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A recent study conducted in U.S. households with gas or propane stoves has revealed that high levels of nitrogen dioxide are being emitted, posing serious health risks for residents. Even after the stove is turned off, pollutant concentrations remain high in bedrooms, affecting the entire family. Breathing in high levels of nitrogen dioxide over time can exacerbate asthma attacks, inhibit lung development in children, and potentially lead to premature death. The researchers estimate that the combination of pollutants emitted from gas stoves may be responsible for up to 200,000 childhood asthma cases, with a quarter of these cases attributed to nitrogen dioxide alone.

The study found that the amount of gas burned in the stove is the biggest factor influencing exposure to nitrogen dioxide. Additionally, the effectiveness of a range hood and its use also plays a crucial role in reducing exposure levels. Long-term exposure to nitrogen dioxide in homes with gas stoves can lead to thousands of deaths annually, potentially accounting for as much as 40% of deaths linked to secondhand smoke. The estimate is based on new measurements and calculations of nitrogen dioxide exposure from gas stoves and data on deaths from long-term exposure to outdoor NO2 regulated by the EPA.

The study utilized sensors to measure NO2 levels in over 100 homes of various sizes and ventilation methods before, during, and after stove use. By incorporating these measurements into a model that simulates airflow and contaminant transport, the researchers could estimate nationwide exposure levels under various conditions. The results showed that the typical use of a gas or propane stove increases nitrogen dioxide exposure by an estimated 4 parts per billion annually, nearing the level deemed unsafe by the World Health Organization for outdoor air. This highlights the importance of reducing indoor pollutants through proper ventilation.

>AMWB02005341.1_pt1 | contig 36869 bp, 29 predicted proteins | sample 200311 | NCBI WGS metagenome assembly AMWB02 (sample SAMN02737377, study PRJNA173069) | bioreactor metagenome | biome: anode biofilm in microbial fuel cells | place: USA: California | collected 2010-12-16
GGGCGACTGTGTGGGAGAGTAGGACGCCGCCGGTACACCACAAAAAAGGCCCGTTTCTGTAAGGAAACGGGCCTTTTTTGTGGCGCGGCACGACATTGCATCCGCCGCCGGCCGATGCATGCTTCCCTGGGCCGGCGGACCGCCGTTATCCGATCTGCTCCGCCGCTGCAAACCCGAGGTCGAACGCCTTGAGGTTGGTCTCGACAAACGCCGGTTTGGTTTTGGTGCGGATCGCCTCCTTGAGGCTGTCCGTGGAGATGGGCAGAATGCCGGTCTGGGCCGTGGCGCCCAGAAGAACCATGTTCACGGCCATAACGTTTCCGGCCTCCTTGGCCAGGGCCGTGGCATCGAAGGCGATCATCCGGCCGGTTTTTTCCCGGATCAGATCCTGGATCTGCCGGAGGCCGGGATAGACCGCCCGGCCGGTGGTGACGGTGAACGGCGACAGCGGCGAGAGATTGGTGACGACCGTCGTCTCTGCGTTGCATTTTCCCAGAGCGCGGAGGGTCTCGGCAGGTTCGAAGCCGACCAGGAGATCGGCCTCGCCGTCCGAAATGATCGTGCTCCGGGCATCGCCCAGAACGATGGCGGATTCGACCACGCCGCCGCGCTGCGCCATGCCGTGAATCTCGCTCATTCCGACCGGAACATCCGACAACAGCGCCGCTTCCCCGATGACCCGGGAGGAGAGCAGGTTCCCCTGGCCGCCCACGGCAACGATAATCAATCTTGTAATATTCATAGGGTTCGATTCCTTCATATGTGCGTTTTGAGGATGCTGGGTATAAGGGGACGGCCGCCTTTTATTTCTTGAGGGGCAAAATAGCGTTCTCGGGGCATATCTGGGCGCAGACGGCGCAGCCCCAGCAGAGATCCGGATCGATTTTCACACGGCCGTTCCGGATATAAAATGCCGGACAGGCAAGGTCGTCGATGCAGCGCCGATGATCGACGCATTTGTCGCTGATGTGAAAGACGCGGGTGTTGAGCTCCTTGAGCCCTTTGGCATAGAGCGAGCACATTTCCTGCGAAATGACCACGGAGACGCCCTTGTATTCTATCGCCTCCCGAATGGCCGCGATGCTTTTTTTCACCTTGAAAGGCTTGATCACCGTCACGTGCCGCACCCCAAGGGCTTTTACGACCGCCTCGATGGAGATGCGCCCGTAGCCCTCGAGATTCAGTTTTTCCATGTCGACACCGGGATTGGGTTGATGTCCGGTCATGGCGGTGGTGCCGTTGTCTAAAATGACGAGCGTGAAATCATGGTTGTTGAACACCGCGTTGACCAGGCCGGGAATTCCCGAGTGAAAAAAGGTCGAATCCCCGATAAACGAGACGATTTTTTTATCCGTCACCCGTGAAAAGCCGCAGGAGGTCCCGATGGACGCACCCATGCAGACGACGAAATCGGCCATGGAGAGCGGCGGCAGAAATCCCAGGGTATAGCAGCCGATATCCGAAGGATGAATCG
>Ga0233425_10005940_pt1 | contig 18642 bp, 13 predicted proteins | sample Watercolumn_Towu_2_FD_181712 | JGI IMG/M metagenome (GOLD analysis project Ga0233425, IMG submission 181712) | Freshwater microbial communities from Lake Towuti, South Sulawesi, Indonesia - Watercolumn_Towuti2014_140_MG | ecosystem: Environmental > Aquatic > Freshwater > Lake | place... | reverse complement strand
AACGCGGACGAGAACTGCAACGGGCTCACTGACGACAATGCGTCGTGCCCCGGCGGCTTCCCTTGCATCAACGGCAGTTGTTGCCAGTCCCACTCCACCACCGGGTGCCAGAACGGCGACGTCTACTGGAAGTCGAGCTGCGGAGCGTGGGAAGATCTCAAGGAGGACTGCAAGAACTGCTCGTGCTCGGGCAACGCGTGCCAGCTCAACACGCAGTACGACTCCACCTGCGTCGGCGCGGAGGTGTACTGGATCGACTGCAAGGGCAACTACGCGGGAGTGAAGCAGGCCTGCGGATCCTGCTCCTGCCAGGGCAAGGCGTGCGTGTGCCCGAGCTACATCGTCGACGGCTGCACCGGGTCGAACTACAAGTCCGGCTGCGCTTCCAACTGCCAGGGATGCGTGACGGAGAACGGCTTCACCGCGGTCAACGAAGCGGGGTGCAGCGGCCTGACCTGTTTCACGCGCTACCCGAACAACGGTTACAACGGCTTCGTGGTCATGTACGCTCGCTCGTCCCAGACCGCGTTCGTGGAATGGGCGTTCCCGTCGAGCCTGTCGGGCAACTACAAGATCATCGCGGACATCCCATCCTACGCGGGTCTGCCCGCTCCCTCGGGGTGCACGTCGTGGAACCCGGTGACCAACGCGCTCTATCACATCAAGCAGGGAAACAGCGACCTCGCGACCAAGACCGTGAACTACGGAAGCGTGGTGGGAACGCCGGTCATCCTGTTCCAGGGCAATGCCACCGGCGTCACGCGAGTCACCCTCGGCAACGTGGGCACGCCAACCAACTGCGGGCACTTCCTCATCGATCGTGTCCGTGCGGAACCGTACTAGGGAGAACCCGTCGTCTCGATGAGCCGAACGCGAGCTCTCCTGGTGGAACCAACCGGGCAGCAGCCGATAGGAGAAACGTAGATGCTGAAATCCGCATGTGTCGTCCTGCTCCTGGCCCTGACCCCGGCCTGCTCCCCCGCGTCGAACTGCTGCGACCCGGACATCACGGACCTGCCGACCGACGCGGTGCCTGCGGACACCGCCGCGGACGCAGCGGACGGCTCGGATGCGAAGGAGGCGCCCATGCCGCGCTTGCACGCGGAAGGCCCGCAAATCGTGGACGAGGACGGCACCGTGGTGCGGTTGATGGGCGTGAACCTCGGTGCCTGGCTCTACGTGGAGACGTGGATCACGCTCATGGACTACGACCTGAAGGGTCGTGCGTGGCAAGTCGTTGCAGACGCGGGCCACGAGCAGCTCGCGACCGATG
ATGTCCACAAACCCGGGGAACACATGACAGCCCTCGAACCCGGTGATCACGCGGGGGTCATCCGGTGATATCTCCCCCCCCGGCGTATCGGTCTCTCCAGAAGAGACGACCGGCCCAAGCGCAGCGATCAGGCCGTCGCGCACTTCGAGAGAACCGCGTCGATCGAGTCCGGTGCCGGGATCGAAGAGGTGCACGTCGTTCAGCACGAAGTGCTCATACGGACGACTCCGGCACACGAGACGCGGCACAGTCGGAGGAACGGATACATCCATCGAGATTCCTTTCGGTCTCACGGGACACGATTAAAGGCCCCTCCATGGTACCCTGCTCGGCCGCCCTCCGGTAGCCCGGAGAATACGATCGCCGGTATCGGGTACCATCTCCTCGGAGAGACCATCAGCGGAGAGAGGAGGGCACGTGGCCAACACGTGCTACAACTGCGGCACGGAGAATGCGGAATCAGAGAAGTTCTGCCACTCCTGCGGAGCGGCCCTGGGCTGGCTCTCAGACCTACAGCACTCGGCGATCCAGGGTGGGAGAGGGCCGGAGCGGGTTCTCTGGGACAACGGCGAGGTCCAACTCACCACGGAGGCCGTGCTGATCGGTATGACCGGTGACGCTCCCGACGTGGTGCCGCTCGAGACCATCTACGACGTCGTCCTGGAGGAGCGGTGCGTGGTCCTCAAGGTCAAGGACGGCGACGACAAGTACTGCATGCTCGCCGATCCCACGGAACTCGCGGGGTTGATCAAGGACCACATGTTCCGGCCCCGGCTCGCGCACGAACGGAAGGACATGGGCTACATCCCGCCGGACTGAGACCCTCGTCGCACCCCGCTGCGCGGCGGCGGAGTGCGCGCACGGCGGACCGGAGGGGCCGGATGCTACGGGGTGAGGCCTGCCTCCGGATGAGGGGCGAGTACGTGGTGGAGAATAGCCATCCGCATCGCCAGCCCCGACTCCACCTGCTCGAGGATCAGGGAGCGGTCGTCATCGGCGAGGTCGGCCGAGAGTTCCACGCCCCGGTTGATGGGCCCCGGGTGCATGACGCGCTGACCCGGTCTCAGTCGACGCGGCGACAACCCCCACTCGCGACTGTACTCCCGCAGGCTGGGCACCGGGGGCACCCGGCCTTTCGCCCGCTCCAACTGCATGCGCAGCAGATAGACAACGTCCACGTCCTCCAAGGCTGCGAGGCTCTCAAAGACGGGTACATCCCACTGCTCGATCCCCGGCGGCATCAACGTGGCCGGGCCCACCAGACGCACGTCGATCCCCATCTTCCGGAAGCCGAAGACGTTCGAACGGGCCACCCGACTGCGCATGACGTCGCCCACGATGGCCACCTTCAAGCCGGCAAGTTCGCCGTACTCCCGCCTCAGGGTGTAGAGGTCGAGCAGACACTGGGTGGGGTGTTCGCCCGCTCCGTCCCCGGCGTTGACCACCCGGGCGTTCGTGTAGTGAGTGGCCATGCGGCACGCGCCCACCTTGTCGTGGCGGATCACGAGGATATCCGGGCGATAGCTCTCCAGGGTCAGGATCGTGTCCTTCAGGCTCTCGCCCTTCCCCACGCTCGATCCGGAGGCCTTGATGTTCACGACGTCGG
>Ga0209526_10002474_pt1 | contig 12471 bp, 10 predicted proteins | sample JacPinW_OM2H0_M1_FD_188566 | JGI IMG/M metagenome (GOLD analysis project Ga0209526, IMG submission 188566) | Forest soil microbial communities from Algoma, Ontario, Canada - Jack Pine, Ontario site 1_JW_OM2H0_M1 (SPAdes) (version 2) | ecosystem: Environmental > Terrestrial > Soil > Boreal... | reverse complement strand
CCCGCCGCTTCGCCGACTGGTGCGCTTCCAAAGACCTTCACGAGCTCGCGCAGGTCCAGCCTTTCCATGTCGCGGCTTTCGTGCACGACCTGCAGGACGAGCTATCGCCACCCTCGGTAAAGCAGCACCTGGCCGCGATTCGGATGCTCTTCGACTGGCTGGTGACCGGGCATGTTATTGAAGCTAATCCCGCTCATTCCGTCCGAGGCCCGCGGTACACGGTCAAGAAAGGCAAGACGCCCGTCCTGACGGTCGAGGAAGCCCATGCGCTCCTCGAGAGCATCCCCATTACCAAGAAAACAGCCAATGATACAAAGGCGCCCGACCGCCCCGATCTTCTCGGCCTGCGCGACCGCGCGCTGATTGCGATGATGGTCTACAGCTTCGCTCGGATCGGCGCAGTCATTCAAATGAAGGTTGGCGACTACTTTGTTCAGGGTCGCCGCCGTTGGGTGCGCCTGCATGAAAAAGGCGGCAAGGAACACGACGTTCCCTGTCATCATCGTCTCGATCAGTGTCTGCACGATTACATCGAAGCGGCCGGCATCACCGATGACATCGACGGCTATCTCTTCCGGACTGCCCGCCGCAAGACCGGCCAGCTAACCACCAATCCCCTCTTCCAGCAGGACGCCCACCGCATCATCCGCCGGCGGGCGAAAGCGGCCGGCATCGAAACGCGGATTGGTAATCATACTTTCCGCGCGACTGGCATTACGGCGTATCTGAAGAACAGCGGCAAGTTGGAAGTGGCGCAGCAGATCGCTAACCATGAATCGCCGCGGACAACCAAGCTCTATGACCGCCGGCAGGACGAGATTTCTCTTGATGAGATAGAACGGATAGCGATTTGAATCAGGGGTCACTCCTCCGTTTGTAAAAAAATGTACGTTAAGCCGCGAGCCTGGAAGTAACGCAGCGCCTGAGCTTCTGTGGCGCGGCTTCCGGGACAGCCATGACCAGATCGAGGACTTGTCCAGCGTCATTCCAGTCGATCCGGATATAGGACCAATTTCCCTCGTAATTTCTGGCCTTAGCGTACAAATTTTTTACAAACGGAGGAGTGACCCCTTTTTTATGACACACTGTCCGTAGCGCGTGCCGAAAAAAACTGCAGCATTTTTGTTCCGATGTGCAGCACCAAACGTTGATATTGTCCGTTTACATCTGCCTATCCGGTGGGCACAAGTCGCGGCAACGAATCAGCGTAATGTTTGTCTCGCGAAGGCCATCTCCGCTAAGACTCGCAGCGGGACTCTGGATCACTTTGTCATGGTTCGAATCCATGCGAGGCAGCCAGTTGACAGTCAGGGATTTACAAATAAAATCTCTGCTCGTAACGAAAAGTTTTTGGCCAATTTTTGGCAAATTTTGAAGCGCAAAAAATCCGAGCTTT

The research is part of a series examining indoor air pollution from gas stoves at Stanford University. Previous studies have focused on emissions of other pollutants from gas stoves, such as methane and benzene. Understanding the impact of stove emissions on human health requires measuring the pollutants that people are actually breathing. The study confirmed that food cooking in a hot pan emits particle pollution but does not produce nitrogen dioxide. Electric stoves, on the other hand, do not emit NO2, making them a safer alternative for reducing pollutant exposure.

Home size also plays a significant role in nitrogen dioxide exposure levels, with smaller homes experiencing higher concentrations compared to larger ones. People living in homes smaller than 800 square feet are exposed to twice as much NO2 compared to the national average. Additionally, exposure to indoor air pollution from gas stoves varies across racial, ethnic, and income groups, with higher exposure seen among certain communities. This further exacerbates existing disparities as exposure to outdoor sources of nitrogen dioxide pollution is also higher in poorer, minority communities. Addressing these disparities is crucial for improving indoor air quality and protecting public health.

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